Venice, Italy

Venezia, La Serenissima, Queen of the Adriatic, city of canals and palaces...or tawdry sewer alive with crowds and charlatans? Venice's nature is dual: water and land, long history and doubtful future, airy delicacy and dim melancholy. If this precious place does sink, the world will be the poorer.

For a thousand years the city was one of the most enduring mercantile sea powers on the face of the earth. Today the brilliance and influence have long since faded, leaving a town of tarnished glories, out of time and out of place, so achingly beautiful it's hard not to look for the back of the set.

Links

http://en.wikipedia.org/wiki/Venice


8 May 2002 - Venice, Italy

Venice, whilst famous for its canals and being a once great maritime republic, the secret to seeing and discovering the real Venice is not along the water but by on foot. Many areas are empty of tourists even in high season and you can become lost in the narrow winding streets deep in thought.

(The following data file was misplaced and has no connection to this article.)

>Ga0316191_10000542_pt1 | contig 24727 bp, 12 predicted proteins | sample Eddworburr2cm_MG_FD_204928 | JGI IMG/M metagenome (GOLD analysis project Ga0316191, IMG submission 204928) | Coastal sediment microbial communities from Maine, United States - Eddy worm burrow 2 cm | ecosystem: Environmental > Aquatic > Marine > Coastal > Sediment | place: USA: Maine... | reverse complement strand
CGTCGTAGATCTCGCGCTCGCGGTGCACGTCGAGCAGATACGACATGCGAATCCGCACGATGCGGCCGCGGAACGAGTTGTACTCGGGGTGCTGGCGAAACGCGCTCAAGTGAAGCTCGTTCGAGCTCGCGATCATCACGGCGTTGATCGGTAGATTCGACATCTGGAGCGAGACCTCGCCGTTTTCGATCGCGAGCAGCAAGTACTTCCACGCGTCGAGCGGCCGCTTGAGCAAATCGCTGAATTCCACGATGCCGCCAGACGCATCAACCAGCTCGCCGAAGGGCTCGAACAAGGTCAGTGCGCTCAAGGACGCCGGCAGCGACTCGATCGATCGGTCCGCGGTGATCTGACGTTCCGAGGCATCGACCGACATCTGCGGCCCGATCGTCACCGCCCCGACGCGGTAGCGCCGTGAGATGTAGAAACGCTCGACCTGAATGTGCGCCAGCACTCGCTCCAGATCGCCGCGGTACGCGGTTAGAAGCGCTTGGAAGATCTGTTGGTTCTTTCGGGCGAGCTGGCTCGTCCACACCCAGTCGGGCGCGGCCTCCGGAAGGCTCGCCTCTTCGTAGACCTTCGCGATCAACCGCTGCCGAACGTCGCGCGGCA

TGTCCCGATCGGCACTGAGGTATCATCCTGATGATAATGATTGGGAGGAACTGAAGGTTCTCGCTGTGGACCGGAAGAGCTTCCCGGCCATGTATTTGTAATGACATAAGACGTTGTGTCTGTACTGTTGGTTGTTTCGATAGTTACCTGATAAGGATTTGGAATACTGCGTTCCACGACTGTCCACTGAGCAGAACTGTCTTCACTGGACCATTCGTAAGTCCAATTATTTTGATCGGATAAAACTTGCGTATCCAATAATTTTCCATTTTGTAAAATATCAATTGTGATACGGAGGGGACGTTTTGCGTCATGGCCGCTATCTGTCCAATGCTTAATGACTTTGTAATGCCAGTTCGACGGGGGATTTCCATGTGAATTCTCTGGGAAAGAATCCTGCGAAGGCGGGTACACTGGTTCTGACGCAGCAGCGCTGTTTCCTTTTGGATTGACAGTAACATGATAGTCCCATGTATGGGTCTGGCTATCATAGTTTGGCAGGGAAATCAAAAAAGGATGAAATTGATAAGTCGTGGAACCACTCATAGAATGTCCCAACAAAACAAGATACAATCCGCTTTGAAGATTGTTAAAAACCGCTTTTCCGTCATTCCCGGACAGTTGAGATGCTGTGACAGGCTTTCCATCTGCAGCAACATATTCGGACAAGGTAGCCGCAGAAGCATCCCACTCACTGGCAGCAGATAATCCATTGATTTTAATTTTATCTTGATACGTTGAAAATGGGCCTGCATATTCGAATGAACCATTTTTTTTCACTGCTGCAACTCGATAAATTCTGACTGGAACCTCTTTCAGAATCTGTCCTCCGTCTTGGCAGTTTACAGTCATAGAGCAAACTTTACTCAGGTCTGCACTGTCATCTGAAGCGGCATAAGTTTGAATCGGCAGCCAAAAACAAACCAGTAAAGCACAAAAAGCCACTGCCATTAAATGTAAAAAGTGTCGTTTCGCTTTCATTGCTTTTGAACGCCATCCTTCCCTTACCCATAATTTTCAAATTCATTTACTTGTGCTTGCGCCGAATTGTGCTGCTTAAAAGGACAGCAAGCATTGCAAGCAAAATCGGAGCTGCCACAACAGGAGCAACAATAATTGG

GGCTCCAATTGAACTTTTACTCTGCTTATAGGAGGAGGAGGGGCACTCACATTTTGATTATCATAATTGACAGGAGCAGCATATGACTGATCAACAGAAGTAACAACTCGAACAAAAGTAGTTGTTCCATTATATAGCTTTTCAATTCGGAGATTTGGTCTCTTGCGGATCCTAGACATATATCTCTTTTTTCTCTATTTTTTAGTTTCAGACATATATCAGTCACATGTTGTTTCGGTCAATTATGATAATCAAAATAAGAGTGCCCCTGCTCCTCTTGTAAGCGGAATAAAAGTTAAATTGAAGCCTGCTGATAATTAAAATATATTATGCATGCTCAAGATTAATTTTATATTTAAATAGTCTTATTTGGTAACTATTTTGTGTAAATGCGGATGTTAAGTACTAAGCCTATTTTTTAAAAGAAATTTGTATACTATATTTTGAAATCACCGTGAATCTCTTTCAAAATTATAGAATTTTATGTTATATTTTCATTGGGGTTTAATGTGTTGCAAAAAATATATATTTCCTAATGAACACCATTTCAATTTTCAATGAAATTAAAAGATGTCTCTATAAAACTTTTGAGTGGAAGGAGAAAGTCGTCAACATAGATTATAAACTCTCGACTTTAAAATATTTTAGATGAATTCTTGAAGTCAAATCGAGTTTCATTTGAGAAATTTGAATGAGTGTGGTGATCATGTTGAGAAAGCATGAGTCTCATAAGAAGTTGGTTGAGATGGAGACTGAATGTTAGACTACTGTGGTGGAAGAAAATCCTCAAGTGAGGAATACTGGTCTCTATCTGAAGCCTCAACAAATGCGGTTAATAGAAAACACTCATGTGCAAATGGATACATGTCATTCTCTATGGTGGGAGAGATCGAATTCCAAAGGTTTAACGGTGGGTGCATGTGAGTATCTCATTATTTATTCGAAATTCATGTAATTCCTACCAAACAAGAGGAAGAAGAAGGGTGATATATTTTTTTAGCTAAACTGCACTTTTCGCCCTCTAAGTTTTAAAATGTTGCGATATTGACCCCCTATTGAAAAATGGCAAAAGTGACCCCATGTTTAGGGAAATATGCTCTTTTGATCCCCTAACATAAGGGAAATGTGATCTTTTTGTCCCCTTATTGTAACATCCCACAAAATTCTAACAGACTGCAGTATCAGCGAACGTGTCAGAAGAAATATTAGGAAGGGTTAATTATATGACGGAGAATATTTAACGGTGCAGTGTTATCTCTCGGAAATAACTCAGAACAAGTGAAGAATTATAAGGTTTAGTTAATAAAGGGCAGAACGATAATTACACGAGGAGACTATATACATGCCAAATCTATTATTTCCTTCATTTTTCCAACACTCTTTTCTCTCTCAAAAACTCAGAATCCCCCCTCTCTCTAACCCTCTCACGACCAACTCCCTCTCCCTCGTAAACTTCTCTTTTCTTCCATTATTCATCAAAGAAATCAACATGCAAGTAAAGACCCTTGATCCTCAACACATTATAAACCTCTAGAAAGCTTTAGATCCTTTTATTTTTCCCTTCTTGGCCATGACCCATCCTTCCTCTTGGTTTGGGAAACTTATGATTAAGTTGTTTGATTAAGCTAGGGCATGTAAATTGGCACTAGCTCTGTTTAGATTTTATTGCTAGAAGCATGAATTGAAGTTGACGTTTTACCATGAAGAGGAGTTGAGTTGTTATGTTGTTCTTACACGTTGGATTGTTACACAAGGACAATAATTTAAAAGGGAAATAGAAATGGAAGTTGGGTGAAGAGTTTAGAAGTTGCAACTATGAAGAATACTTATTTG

Of course, you will be unable and unwilling to avoid the Grand Canal (and the hordes of day trippers); you will probably want to take the 'water bus'; but exploration on foot is the best way to see the sights of this fine city.
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Venice - The Grand Canal

Venice - The Grand Canal

Once described as 'the finest street in the world', the Grand Canal is a little dilapidated now by all accounts but still cuts an impression to rival any of the world's great boulevards. 3.5km long 6m deep and a width ranging from 40m to 100m, an incredible parade of buildings including more than 100 palazzi dating from the 12th to 18th century line it. The water bus or Vaporetto is the only way to see them.
Venice - St MarksSquare

Venice - St Marks Square

This photo is taken from St Mark's Campanile, the bell tower of St Mark's Basilica. The Piazza which this road leads to originated in the 9th century as a small area in front of the original St Mark's Basilica. It was enlarged to its present size and shape in 1177, when the Rio Batario, which had bounded it to the west, and a dock, which had isolated the Doge's (ruler) Palace from the square, were filled in. The Piazza has always been seen as the centre of Venice.
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